Help underachieving students catch up with these effective teaching strategies. This series will discuss Modeling, Reciprocal Teaching, and Exploring Expository Texts.
After employing these effective teaching methods, you will receive praise from students, other teachers, administrators, and parents. You don’t have to give me credit, but you can send me a thank you e-mail.
Before you slip on that silky night gown and prepare to walk down the runway (something I would not recommend doing in your classroom), try a different type of modeling.
Modeling in the classroom means vocalizing a thinking process.
- Begin by reading a segment of text aloud as students follow along.
- In everyday language, reason aloud. Verbalize the steps expert readers follow to solve a reading problem or analyze a text.
- Encourage students to apply similar procedures as they read.
I will use our good friend William Shakespeare to illustrate:
I read: “What’s in a name? That which we call a rose / By any other name would smell as sweet.” (Romeo and Juliet II, ii, 1-2)
I say: Gee, that line sounds familiar. I’ve heard it before. I wonder what it means? “A rose by any other name would still smell as sweet.” I guess what Juliet is saying in this passage is it doesn’t matter what you call a rose, it still smells really good. Is that true? I wonder. I don’t think it’s true. In fact, I bet if you held a rose up to the average person’s nose and said, “Here. Smell poop” that it would not smell as sweet. In fact, I bet if you simply changed the smooth Latin consonant sounds to rough Anglo-Saxon consonants–for example, call a rose a “clackakirk bush”– it would lose its olefactory pleasantness. What do you guys think?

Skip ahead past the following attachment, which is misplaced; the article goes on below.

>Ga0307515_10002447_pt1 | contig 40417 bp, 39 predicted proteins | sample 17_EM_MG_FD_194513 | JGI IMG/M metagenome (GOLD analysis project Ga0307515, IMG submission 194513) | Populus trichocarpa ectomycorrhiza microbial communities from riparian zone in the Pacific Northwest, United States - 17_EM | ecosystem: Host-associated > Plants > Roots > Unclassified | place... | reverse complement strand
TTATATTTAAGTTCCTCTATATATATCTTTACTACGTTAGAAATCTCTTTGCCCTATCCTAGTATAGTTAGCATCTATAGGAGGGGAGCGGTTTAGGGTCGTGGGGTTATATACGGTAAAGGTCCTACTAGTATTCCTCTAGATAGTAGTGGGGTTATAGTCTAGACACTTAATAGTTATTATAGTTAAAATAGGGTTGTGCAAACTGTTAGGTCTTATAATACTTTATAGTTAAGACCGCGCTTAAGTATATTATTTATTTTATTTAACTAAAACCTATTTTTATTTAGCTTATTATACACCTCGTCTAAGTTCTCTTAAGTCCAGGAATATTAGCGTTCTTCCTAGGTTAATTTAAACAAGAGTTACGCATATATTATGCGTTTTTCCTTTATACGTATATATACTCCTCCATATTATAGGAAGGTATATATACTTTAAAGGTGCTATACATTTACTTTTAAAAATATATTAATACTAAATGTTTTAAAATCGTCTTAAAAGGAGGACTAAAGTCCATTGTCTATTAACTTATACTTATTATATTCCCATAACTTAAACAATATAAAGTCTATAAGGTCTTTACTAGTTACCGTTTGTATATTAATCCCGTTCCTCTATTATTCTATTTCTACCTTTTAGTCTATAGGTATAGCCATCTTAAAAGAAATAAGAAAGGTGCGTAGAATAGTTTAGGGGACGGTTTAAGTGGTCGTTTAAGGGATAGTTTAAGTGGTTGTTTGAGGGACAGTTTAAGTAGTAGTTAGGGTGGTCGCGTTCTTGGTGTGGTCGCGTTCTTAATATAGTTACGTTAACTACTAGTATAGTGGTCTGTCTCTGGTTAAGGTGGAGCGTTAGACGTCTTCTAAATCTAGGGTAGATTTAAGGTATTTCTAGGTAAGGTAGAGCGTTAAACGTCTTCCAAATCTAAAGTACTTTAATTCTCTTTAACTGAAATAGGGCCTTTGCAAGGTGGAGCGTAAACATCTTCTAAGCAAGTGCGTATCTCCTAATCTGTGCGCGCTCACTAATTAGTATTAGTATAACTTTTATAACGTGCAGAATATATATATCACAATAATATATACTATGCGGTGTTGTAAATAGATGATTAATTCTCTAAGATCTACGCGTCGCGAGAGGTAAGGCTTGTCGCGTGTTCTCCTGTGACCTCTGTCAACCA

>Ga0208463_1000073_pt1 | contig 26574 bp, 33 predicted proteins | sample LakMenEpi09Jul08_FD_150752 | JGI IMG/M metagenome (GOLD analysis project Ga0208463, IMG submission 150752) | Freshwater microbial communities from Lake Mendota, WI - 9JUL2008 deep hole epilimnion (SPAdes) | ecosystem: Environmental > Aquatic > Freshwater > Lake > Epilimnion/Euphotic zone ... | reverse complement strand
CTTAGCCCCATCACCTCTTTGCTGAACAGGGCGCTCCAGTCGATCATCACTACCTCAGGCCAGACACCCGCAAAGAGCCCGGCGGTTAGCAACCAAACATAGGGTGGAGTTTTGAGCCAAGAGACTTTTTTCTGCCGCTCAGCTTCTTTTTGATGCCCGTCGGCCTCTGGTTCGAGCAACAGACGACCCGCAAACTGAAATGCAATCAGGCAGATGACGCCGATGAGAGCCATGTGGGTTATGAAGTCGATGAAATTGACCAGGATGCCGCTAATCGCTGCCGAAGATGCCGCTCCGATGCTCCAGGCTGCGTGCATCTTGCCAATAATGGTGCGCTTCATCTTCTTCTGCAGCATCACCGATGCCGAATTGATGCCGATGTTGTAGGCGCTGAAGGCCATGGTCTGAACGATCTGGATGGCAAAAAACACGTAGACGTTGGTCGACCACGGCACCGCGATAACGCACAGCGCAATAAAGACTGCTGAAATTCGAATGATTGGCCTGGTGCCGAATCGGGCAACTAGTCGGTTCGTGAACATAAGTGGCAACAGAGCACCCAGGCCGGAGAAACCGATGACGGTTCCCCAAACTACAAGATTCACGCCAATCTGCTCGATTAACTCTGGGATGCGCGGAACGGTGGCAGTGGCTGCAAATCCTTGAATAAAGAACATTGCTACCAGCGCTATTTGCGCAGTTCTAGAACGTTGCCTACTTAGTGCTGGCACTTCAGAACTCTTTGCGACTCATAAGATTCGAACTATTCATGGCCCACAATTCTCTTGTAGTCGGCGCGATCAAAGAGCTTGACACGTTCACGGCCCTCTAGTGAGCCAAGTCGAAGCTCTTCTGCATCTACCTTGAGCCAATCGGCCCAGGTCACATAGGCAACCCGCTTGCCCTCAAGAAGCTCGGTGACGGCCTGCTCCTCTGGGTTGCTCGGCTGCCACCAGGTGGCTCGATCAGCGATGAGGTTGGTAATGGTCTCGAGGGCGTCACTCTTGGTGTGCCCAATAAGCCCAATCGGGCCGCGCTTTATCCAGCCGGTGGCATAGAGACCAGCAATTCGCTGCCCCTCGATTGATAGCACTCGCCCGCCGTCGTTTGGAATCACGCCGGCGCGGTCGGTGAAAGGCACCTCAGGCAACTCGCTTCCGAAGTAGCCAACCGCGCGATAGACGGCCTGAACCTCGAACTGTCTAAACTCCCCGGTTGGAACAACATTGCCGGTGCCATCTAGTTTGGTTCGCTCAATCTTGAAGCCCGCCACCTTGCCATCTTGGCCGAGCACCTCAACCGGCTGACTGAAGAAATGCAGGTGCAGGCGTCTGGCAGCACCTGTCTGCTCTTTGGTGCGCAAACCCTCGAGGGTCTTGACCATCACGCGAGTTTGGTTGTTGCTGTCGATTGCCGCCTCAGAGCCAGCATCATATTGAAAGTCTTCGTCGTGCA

Sound of Crickets.
I continue: I wonder what this romantic insight by Juliet adds to the play. I think what she is saying is “it doesn’t matter what Romeo’s last name is. He’s hot. In fact, before I realized he was a Montague, I really wanted to dance with him. Names don’t matter!”
I could go on and on, but you get the point.
To complete the modeling process, have students repeat the steps. We’ll continue with our Romeo and Juliet example.
Little Sally reads: “A rose by any other name would still smell as sweet.”
Awkward Silence (Now’s a good time for encouragement).
Little Sally says: Well. Ummmm. Ummmm. I think a rose would actually smell better if you called it raw sewage because if you think you’re about to smell raw sewage then you’re expecting a really horrible smell but you get a sweet fragrance instead. So by contrast the rose is the best smelling rose ever made. The fact that Juliet has fallen in love with the enemy makes the romance even hotter than before because we all know when something is forbidden it seems more attractive (at this point, every guy in the room who Sally’s parents would not approve of start to pay attention).
Final Words on Modeling
Modeling takes time. However, it will inspire students to read on their own, which in the long run will save time.
This post is part of the series: Effective Teaching Methods
Work smarter not harder.